Ontario’s housing market ‘under siege’ by record debt burden

ONTARIO — Ontario’s housing stock is in “a complete state of siege” and it’s getting worse by the day, the head of the province’s housing regulator said Thursday.

The Ontario Association of Realtors is warning the provincial government that its current “housing affordability crisis” has “become more serious” and the situation is “getting worse by day.”

The association’s president, Michael A. Buss, said Ontario’s real estate market is on the verge of a historic correction that could wipe out all the gains Ontario made in the past decade, from the creation of the single-family home to the construction of the new high-rise condo tower.

“It’s just a total meltdown.

And we’re just witnessing it,” Buss said in an interview.

Ontarians are now paying about $7,500 more for a home than they did a decade ago, according to data released by the provincial housing agency last week.

That’s up nearly 14 per cent from the $6,600 average home price, according a report from the Ontario Association.

Buss said Ontario is still at a high point for home prices, but the province is not seeing the level of activity that it did a year ago.

There are fewer homes sold in the province, he said.

If that trend continues, Buss warned that the real estate industry will suffer a significant blow, adding that it would be “the equivalent of the whole economy collapsing.”

Ontians are now struggling with record debt levels, Bump said, adding he hopes the government will help the province.

I think that is a really big step for Ontario,” Bump told The Canadian Press.

However, he added that the government needs to work on addressing the issue of rising mortgage debt and finding a way to lower it while still making sure there is a safe and stable home market.

He said the government should also look at creating more affordable, high-quality housing in the Greater Toronto Area.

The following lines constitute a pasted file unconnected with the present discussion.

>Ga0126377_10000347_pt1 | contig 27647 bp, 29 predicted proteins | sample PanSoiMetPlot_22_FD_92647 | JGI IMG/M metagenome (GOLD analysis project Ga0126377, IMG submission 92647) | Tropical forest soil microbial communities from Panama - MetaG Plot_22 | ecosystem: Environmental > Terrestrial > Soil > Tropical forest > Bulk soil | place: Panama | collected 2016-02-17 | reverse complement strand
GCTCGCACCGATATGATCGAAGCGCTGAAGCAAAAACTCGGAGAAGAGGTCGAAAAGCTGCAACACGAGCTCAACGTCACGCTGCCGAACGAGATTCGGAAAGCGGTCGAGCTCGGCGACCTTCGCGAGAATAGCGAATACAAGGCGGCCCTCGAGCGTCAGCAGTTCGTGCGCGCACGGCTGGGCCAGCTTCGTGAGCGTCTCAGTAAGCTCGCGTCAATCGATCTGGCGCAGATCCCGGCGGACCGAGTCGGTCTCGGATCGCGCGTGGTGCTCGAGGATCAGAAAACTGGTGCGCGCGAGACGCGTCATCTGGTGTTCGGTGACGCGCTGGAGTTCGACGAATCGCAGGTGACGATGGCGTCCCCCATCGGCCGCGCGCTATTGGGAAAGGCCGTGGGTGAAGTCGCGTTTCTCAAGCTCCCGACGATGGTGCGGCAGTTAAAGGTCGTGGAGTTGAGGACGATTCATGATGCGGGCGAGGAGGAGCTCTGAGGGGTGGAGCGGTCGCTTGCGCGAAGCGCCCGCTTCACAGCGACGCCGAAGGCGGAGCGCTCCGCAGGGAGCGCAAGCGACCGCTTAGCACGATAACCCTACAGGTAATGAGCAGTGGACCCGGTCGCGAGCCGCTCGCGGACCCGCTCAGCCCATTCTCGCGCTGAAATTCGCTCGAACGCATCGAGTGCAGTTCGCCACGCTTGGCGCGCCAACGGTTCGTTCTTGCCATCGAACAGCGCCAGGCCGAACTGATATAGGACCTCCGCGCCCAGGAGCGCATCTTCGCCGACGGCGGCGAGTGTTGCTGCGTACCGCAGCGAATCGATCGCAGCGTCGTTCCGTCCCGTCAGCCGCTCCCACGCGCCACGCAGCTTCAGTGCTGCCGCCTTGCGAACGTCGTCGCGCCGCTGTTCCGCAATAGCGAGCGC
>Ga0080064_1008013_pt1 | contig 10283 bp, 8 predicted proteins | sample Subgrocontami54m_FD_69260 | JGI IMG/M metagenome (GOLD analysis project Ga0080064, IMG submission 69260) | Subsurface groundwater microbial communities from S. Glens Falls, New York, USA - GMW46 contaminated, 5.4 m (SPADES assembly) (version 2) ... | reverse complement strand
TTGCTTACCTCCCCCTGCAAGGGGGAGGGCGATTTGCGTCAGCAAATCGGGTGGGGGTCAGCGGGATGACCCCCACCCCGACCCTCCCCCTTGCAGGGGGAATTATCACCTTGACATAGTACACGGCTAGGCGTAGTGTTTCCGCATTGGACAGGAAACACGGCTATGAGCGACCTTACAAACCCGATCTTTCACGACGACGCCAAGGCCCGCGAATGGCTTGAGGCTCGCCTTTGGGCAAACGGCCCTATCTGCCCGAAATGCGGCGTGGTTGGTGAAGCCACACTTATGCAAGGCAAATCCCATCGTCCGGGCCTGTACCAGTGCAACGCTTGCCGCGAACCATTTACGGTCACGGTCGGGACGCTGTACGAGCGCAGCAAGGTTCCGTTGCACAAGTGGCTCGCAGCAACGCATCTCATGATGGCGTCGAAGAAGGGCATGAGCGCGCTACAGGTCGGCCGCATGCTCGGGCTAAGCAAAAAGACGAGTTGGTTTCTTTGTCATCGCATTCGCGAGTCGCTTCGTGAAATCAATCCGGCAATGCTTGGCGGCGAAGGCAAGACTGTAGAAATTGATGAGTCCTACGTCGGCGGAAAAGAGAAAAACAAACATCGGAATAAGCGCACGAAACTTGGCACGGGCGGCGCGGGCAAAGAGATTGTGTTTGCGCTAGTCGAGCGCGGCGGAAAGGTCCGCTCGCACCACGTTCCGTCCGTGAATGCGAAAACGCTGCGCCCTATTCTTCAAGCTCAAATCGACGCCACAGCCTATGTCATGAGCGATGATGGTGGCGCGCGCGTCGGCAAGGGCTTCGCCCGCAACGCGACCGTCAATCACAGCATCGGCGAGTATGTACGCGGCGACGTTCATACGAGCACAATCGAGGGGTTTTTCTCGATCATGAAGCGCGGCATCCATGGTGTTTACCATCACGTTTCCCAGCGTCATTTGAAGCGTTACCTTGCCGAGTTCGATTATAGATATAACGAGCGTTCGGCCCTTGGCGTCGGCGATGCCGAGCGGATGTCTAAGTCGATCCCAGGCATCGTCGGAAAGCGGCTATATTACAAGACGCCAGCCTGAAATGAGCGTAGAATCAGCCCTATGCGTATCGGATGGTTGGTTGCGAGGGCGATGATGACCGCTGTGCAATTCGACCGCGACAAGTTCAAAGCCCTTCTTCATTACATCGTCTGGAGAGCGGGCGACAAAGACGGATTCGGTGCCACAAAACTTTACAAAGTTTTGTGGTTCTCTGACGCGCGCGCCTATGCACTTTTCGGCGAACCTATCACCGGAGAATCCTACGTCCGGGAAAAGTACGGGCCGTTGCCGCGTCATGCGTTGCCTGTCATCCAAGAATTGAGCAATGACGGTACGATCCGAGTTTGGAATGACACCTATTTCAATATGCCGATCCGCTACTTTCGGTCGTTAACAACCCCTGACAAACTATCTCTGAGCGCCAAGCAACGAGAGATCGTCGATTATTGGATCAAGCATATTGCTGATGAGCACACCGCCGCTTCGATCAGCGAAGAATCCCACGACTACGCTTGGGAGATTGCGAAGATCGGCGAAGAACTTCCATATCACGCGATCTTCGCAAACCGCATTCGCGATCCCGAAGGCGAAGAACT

In addition to raising the minimum home price to $1 million, Bumps plan would see a 5 per cent increase in taxes on mortgage interest, an additional 2.5 per cent tax on capital gains and a 5.5-per-cent tax on real estate sales, all of which he said would help the housing sector.

A key to getting the debt under control is creating more housing, he argued.

It’s not a question of if, it’s when,” Bumps said.

“We’re going to have to do a better job of creating more homes in this country.

What we’re seeing right now is the housing market is under siege.

It’s just getting worse.”

Mortgage debt has reached record levels, with Ontario now sitting at $4.8 trillion, according the B.C. government.

For the first time in decades, Ontario has a debt-to-income ratio of nearly 300 per cent, with household debt at over 100 per cent of disposable income, according Buss.

Since 2011, the province has increased its mortgage interest rates, which were initially set at 1.25 per cent but have since risen to 2.75 per cent.

And in July, the Ontario government increased the maximum annual mortgage payment to $500,000 from $400,000, to help pay down debt.

This increase has been accompanied by an increase in interest rates on all mortgages, from 1.5 to 2 per cent over the last five years.

While Ontario’s current high-debt crisis is a crisis, Busters plan will likely help address some of the issues that are hurting Ontario, he noted.

We’re still in the middle of a housing crisis, and we have a long way to go,” Busters said.”

If we can’t get out of this, it could be a whole lot worse.